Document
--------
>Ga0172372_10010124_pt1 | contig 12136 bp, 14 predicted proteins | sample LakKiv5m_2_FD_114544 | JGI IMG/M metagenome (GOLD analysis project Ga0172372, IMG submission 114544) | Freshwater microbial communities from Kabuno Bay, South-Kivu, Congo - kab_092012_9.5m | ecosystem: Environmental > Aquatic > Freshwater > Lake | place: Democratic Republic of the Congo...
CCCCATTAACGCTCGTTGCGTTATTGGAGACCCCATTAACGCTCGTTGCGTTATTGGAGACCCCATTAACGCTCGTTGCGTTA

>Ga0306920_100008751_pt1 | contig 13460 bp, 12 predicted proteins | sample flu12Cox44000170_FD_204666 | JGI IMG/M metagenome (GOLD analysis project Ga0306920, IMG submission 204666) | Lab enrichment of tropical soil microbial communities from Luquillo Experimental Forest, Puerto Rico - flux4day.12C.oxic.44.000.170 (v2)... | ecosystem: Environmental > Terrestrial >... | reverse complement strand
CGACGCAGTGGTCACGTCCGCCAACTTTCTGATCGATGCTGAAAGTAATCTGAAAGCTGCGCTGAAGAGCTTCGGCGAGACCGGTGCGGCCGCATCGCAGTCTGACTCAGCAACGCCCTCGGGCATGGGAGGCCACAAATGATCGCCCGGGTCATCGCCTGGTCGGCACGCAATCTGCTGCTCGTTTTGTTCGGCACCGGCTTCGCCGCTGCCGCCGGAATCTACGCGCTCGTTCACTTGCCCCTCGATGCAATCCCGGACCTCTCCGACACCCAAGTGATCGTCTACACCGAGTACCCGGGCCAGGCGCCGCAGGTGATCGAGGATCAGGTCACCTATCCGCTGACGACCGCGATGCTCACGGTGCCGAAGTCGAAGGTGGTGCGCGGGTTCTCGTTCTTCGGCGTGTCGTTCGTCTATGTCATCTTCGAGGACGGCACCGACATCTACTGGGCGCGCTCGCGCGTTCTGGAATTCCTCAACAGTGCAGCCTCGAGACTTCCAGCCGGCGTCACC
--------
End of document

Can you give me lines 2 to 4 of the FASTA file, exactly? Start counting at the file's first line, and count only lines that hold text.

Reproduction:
CCCCATTAACGCTCGTTGCGTTATTGGAGACCCCATTAACGCTCGTTGCGTTATTGGAGACCCCATTAACGCTCGTTGCGTTA

>Ga0306920_100008751_pt1 | contig 13460 bp, 12 predicted proteins | sample flu12Cox44000170_FD_204666 | JGI IMG/M metagenome (GOLD analysis project Ga0306920, IMG submission 204666) | Lab enrichment of tropical soil microbial communities from Luquillo Experimental Forest, Puerto Rico - flux4day.12C.oxic.44.000.170 (v2)... | ecosystem: Environmental > Terrestrial >... | reverse complement strand
CGACGCAGTGGTCACGTCCGCCAACTTTCTGATCGATGCTGAAAGTAATCTGAAAGCTGCGCTGAAGAGCTTCGGCGAGACCGGTGCGGCCGCATCGCAGTCTGACTCAGCAACGCCCTCGGGCATGGGAGGCCACAAATGATCGCCCGGGTCATCGCCTGGTCGGCACGCAATCTGCTGCTCGTTTTGTTCGGCACCGGCTTCGCCGCTGCCGCCGGAATCTACGCGCTCGTTCACTTGCCCCTCGATGCAATCCCGGACCTCTCCGACACCCAAGTGATCGTCTACACCGAGTACCCGGGCCAGGCGCCGCAGGTGATCGAGGATCAGGTCACCTATCCGCTGACGACCGCGATGCTCACGGTGCCGAAGTCGAAGGTGGTGCGCGGGTTCTCGTTCTTCGGCGTGTCGTTCGTCTATGTCATCTTCGAGGACGGCACCGACATCTACTGGGCGCGCTCGCGCGTTCTGGAATTCCTCAACAGTGCAGCCTCGAGACTTCCAGCCGGCGTCACC